What Competitive Person Can Resist a Challenge?

Those who know me understand that one of the things that drives me is that I’m competitive.  Sometimes that trait draws me into wonderful opportunities, and other times it can cause some serious consternation. After accepting A.J. Juliani’s 30 Day Blogging Challenge, I’m about to discover just what kind of adventure my competitive nature has gotten me into.  To seal the deal, I’m putting it in print — my goal and commitment is to write 300 words a day and post at least once a week.  Let the learning begin . . .

There were two thoughts that stayed with me today after an early morning perusal of email and Twitter.  One was Bill Ferriter’s post on New Year’s resolutions, and the second came at the end of Seth Godin’s post “The Candy Diet.”   In Ferriter’s blog, he talked about an important shift – from one in which you learn from people to one in which you learn WITH people.  He went on to talk about the importance of asking questions, making connections, and starting conversations.  I like this phrase — to “spend time wrestling with and responding to those ideas.”  Reflection and conversation are such powerful ways to continue to grow as a professional, and I’m constantly learning from my secondary teammates as well as from masters like Penny Kittle, Cris Tovani, George Couros, Doug Fisher, Suzie Boss, Linda Darling-Hammond, and A.J. Juliani, to name just a few.  I’m grateful to each of them for the questions they pose, the conversations their words ignite, and the insights they offer.  As I write, my goal will be to summarize those ideas and put them in the context of possibility for teachers.  To stay true to Bill Ferriter’s challenge, those ideas now must become an integral part of conversations with colleagues and not merely words in a blog post.

Seth Godin adds another layer to the challenge of thoughtful writing and influencing by asking people to use “precise words, employ thoughtful reasoning and ask difficult questions.”  The outcome of that is to hopefully “lead our way back to curiosity, inquiry, and discovery.”  These are lofty goals, but they’re certainly worth striving for.

To colleagues who are only a cubby away to the people in my PLN, I’m looking forward to future conversations and opportunities to collaborate.  This new year, what difficult questions will we answer together?  And how are you using your words?

Deeper Learning

Much is said about the need for rigor and deeper learning in today’s classrooms, but what steps must be taken to ensure that all students have this opportunity?  In recent conversations, one common theme is the need for clarity — a clear vision based on an agreed upon definition.

In Deeper Learning: Beyond 21st Century Skills, Rick and Becky DuFour state it clearly. Deeper learning is defined as “the skills and knowledge students will need to succeed in a world that is changing at an unprecedented pace.  Deeper learning prepares students to master core academic content, think critically and solve complex problems, work collaboratively, communicate effectively, and learn how to learn” (25).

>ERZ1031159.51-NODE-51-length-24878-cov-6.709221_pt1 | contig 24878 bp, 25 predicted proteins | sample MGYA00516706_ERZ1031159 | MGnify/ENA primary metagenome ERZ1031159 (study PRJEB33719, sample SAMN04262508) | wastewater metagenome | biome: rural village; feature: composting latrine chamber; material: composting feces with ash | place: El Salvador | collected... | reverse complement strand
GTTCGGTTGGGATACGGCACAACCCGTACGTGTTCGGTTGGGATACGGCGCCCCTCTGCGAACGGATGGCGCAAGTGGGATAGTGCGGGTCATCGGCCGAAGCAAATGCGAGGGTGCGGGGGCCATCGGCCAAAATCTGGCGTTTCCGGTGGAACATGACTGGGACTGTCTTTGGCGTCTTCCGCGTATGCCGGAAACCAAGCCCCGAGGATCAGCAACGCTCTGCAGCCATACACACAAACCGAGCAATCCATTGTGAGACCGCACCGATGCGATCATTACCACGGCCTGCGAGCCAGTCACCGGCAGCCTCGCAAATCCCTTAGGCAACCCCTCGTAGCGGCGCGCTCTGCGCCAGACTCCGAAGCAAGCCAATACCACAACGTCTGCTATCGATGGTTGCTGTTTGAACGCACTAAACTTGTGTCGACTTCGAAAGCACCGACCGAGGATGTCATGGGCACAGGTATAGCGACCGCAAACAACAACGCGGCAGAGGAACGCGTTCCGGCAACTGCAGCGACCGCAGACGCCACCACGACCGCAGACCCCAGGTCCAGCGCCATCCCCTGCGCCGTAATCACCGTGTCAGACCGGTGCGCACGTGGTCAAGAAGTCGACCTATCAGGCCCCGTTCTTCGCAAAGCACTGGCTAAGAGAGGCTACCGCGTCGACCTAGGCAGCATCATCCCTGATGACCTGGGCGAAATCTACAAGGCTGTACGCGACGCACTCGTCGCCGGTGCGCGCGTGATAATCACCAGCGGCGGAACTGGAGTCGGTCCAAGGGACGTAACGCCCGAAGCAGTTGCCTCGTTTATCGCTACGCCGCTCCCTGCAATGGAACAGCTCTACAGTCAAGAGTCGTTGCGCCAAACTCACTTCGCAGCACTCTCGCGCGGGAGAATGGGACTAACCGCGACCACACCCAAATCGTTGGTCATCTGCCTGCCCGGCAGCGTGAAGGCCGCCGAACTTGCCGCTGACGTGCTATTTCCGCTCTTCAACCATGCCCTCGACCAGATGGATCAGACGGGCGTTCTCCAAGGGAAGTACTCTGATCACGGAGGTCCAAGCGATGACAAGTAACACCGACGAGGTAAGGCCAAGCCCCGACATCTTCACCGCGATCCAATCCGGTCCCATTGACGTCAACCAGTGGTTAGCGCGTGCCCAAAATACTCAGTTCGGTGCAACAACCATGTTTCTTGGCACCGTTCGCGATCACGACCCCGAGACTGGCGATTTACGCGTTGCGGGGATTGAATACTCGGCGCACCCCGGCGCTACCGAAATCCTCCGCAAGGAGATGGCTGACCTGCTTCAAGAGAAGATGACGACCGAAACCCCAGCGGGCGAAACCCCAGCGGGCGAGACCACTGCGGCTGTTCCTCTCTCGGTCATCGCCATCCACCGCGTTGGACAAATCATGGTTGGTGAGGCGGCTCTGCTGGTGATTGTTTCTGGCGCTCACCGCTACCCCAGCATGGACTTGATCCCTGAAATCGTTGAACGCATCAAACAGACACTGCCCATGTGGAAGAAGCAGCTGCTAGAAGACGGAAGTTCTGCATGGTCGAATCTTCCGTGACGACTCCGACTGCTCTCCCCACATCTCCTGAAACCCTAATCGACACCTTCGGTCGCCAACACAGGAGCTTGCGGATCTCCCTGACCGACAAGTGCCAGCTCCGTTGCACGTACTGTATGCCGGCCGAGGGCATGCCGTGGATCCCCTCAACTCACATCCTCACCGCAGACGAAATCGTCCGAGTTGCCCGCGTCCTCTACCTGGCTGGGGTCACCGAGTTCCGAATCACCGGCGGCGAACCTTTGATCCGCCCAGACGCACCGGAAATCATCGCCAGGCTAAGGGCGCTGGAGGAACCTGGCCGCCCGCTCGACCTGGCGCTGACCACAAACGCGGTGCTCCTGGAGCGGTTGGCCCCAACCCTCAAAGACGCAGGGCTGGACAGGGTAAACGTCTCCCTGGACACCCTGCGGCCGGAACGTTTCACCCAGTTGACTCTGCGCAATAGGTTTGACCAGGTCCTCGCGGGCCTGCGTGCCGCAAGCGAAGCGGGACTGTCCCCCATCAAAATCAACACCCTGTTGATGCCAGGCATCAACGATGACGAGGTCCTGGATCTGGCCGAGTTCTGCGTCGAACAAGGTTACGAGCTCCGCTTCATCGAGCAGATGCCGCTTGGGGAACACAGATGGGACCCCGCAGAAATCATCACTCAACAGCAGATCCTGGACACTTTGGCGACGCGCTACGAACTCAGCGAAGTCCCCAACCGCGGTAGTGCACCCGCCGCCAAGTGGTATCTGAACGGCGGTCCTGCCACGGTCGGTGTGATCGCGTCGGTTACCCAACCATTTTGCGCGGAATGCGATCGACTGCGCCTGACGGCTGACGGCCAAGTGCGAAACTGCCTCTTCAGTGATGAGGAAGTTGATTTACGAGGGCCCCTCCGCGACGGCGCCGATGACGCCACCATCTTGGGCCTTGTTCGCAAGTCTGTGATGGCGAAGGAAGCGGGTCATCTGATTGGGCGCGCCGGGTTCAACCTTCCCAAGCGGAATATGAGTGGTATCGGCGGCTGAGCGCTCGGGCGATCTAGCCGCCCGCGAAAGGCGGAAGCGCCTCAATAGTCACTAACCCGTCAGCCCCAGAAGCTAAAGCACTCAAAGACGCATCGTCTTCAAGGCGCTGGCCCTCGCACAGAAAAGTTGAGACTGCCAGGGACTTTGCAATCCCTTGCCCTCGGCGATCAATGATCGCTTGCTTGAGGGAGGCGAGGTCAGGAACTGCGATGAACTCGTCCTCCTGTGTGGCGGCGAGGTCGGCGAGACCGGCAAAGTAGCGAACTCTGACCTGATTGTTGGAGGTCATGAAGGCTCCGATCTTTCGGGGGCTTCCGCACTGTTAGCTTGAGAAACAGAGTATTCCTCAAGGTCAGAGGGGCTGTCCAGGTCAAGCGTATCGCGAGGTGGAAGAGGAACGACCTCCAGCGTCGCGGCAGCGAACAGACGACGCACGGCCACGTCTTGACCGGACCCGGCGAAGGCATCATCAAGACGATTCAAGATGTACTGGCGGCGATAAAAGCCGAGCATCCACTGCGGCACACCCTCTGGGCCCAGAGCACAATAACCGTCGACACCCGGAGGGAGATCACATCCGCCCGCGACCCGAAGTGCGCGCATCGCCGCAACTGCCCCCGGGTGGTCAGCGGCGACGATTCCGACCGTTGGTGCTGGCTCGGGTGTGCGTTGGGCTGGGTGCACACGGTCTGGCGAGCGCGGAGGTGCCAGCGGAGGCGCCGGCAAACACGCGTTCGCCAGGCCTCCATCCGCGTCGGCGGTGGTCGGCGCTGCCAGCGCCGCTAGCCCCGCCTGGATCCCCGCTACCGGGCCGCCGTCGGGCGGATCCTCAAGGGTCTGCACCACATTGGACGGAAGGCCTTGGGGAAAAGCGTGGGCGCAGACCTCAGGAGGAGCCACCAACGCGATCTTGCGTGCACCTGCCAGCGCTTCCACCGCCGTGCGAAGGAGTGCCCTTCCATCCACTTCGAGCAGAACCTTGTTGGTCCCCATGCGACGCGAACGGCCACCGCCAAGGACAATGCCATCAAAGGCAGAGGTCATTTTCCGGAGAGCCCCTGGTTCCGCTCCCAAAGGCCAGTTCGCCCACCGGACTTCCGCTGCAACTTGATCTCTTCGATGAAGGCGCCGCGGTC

Unpacking that to see how it applies in practice is far more complex than merely offering a definition, but Doug Fifisher-frey-hatties-infographicsher, Nancy Frey, and John Hattie have provided a great starting point in their work Visible Learning for Literacy, Grades K-12.  In it, they talk about the crucial need for skills to be developed before moving to deeper learning and that the ultimate goal is the ability of students to transfer or apply what they have learned to new situations.  (For more on the book and the strategies, watch Corwin’s webinar.)

Doing things differently will require effort by all stakeholders.  A reflective practice will help determine if what’s happening in the classroom is giving students the opportunities to dive more deeply into the learning and then to be able to do something with what they know.  As teachers and administrators work together with a coherent vision, change is possible.

 

Pickleball — My New Teacher

elevate-your-gamePlaying pickleball has become a new addiction, and I’m learning that the truths I find in the game provide significant parallels to my desire for professional growth as a teacher.  Picking up a new sport, like any new skill, can be exhilarating, frustrating, and demanding.  Patience is a necessity, and unfortunately, there are many reminders that this is an area that requires more work in order for me to be successful at a higher level.  Persistence is also required, but since it’s a choice and something that I enjoy, I keep at it.  There are small wins and moments when the instruction I’ve received from others at a higher level let me know I’m improving — I’m advancing toward my goals.  Then there are the other times when instant feedback, like a smash coming back at you because your return shot is too high, are not so enjoyable.  But that feedback pushes me forward, demanding another try.  In the pickleball community, you find incredible support and you meet amazing people.  Much like my teaching journey, those relationships and connections provide motivation.  It’s in the collective wisdom of players from all skill levels that you get encouragement, insights, and feedback.  We’re all united in that desire to learn and improve.